6 Replies Latest reply on Apr 9, 2013 2:08 PM by jstrawn

    Encoding DV footage to smaller file file for archiving?

    TheCoroner9 Level 1

      I have a project shot in DV that I need to archive in case I have to do a new edit of the program in a couple of years.

       

      Each camera master is saved as basically a 1 hour avi file but that averages out to 13 GB per file. Too large to archive onto a single DVD. I could go to bluray but would prefer to stay on DVD if possible.

       

      What type of file should I be encoding to in PP (CS6) to  get the smallest size file, that I can edit later on in PP if necessary, but still retain the quality of the original camera master tape - so I never have to touch the camera tapes again?

        • 1. Re: Encoding DV footage to smaller file file for archiving?
          joe bloe premiere Level 5
          ...retain the quality of the original camera master tape

          To do that, you need to archive your DV files as captured...

          any other format or codec will result in either a larger file or compromised quality.

           

          The best option for archive is either Blu-ray or an external drive.

          If you have to archive to DVD, you can used a spanned archive

          across multiple disks.

          I have done this with WinRar in the ancient past.

          • 2. Re: Encoding DV footage to smaller file file for archiving?
            jstrawn Adobe Employee

            What Joe said is correct. There are also a few other options. Most of them are older methods now, but it you're working in DV, they shoudl work fine for you:

            1. Export to Tape - just export the final project (timeline) out to tape on a dv device

            2. EDL + Batch List - EDL (Edit Decision List) will record all you edits and have a batch capture log will record what you captured off tape. Just save the orginal tape (or duplicate copies) and re-catpure your media using  Batch Capture.

            3. Project trimmer (my preference) - Make a new trimmed copy of your project which should be MUCH smaller in size because it only containse the media you see/hear in the finished project (plus handles, as set by you)

            4. A giant hard drive --> move & copy - what are they up to now, like 4tb for $180??? Crazy... of course you'll need to backup that hard drive and maybe back that one up too if it's particularly precious so it will still get expensive. And then of course it could all go obsolete in ten years anyways...

            5. Adobe Anywhere http://www.adobe.com/products/adobeanywhere.html - Great for pros that can build the cost into thir prodcution workflow. Maybe not so good for indies. Not quite publocly release yet anyways. And then of course there are many other online-storage solutions that could work for you if you don't mind paying & the upload/download time.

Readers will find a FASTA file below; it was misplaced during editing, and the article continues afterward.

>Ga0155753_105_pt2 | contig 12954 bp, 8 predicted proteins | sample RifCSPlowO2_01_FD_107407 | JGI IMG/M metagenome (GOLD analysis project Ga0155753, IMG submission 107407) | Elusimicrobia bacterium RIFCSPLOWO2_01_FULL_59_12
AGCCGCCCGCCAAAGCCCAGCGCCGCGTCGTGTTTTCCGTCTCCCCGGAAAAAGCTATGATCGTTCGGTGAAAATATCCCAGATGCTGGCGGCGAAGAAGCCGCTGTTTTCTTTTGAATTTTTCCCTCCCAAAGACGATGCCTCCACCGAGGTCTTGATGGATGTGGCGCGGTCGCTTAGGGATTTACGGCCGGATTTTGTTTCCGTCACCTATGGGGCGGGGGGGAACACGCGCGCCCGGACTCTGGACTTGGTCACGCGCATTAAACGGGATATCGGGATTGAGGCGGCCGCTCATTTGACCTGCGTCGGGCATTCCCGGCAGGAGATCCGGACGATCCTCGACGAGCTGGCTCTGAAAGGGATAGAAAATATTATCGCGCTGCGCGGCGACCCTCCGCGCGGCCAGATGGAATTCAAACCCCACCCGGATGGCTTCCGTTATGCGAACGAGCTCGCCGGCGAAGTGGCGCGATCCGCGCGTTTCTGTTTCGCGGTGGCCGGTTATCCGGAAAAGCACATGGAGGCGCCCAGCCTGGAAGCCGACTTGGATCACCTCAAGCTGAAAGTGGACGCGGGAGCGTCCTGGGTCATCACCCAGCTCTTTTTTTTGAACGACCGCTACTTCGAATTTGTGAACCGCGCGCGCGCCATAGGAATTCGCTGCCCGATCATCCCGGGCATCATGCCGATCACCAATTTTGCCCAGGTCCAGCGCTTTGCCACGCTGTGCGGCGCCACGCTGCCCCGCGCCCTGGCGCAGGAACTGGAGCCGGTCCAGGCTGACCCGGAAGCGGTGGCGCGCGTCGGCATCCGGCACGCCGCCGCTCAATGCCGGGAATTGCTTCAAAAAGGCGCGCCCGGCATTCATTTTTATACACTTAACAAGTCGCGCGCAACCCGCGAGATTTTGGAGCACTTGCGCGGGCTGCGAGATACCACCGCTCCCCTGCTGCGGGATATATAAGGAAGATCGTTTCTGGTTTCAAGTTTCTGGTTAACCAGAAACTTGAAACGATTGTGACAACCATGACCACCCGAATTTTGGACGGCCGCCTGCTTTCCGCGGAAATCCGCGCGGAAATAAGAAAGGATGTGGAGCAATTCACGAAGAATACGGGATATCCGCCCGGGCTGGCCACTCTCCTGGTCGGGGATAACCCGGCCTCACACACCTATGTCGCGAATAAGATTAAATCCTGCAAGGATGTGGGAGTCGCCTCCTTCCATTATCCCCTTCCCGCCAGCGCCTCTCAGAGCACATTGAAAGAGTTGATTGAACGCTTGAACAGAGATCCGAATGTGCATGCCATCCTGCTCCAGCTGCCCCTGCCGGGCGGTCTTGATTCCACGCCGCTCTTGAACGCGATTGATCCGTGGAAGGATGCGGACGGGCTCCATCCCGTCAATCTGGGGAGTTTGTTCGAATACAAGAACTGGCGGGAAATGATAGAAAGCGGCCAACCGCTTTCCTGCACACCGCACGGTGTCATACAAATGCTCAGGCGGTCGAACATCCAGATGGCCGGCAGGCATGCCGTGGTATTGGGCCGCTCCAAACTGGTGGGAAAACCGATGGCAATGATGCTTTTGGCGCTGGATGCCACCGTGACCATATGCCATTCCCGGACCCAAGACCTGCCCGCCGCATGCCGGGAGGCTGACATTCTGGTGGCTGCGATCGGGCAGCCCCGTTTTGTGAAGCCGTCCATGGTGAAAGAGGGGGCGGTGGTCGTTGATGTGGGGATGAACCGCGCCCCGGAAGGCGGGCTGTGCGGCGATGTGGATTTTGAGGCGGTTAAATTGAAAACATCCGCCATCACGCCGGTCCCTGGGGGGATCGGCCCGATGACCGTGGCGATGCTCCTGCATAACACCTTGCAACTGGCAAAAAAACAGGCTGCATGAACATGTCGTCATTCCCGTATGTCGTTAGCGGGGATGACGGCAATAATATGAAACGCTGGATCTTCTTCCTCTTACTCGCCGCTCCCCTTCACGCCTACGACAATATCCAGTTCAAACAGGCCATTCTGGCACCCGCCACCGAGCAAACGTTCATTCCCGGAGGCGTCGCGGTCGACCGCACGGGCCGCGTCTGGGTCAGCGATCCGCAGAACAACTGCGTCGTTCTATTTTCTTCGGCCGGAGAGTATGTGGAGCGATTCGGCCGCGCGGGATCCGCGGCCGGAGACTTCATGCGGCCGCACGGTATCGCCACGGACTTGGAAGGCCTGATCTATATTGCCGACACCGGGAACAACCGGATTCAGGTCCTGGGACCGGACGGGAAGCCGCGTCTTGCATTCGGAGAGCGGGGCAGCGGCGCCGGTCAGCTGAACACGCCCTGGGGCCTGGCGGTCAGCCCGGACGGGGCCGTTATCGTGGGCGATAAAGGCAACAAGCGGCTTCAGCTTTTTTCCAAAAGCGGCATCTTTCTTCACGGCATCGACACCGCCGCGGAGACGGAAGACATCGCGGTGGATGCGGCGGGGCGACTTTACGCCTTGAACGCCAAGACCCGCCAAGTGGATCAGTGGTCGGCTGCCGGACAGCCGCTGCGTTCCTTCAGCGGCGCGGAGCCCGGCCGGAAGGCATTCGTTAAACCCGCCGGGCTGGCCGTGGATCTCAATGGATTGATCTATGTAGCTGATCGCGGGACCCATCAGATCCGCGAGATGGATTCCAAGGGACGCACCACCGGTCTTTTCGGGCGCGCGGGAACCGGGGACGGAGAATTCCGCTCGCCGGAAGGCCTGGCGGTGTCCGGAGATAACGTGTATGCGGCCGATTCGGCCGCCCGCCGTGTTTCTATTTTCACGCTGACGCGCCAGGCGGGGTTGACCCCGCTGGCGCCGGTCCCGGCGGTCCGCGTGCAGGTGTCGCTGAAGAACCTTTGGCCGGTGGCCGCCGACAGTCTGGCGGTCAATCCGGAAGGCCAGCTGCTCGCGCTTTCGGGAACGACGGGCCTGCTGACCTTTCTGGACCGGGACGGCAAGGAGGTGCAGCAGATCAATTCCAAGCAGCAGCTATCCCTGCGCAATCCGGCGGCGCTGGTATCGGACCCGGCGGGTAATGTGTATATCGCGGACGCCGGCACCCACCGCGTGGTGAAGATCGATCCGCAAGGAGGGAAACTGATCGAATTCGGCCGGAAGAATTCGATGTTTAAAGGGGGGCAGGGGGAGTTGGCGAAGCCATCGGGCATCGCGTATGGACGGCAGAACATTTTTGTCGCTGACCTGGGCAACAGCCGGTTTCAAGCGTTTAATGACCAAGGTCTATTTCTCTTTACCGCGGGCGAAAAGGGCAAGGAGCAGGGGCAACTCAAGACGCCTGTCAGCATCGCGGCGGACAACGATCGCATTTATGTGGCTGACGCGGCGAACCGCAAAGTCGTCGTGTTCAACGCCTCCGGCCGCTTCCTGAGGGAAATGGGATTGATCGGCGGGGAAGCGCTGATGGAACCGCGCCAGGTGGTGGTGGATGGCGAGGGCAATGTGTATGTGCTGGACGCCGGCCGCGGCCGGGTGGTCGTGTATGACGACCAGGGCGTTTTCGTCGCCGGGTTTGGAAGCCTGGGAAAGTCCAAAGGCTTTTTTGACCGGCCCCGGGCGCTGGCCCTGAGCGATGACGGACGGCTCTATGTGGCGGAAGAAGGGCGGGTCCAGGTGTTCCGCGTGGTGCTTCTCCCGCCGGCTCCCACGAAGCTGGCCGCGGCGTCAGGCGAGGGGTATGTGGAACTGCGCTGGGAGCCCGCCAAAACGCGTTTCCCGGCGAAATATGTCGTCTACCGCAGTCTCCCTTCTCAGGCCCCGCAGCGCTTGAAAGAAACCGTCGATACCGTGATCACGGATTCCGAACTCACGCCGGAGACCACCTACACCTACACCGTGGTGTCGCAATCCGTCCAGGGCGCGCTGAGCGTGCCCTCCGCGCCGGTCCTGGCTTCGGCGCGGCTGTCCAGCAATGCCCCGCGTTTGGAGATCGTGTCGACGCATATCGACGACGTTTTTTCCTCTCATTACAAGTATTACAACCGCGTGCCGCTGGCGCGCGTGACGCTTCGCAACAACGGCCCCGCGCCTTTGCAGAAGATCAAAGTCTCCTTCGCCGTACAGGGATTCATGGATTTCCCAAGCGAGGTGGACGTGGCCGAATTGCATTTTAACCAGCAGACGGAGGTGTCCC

To echo joe, archiving solely to dvd/bluray or any other disposable media would be my LAST choice. And definitely don't re-export or otherwise transcode you footage into another compressed format before sotoring it, because it will suffer generational loss.

             

            Archiving (especially for video) is a huge can of worms and becomes an increasingly larger conundrum the higher-end your work is. There is no one seamless solution yet, so you may want to explore more than one of the options mentioned in this thread (and maybe some others that we didn't)

            1 person found this helpful
            • 3. Re: Encoding DV footage to smaller file file for archiving?
              TheCoroner9 Level 1

              Thanks - Looks like I'll archive the original files to Bluray then and also to a 4tb external drive for backup.

              • 4. Re: Encoding DV footage to smaller file file for archiving?
                Jim_Simon Level 8

                Your best option here is just to put the original tapes on a shelf.  Never reuse a DV tape.

                • 5. Re: Encoding DV footage to smaller file file for archiving?
                  joe bloe premiere Level 5

                  Jim's advice is the best yet.

                  I have assumed you would not have future access to the original tape.

                  • 6. Re: Encoding DV footage to smaller file file for archiving?
                    jstrawn Adobe Employee

                    Your best option here is just to put the original tapes on a shelf.  Never reuse a DV tape.

                    Indeed. That's what I really meant with my second option above. I was just writing too fast and it's been too long since I did an all dv workflow. I would edit it now but the site won't let me.

                     

                    If you save the original project, sans media, then you won't need an EDL and you can just re-capture from the original tape(s) in whatever way you captured the first time. This really is the DV-archiving best-practice. I would assert that it doesn't necessarily need to be your primary backup method anymore, because hd space is so cheap now, and it's easier to just copy everything over and work from that drive if/when needed. (and I didn't literally mean that you needed a full 4tb of external drive space, just that you cen get them that large for under $200 now, which is insanely cheap compared to just a few years ago) But still, as long as you are not re-using your tapes, which you should NOT be, and you save your project file, which is tiny comapred to the media, that method will serve as a really reliable auxilliary backup in case your drive ever fails. Just make sure to save your project file in more than one place and keep the tapes safe and well labeled. That's something you should be doing regardless of what your primary method is.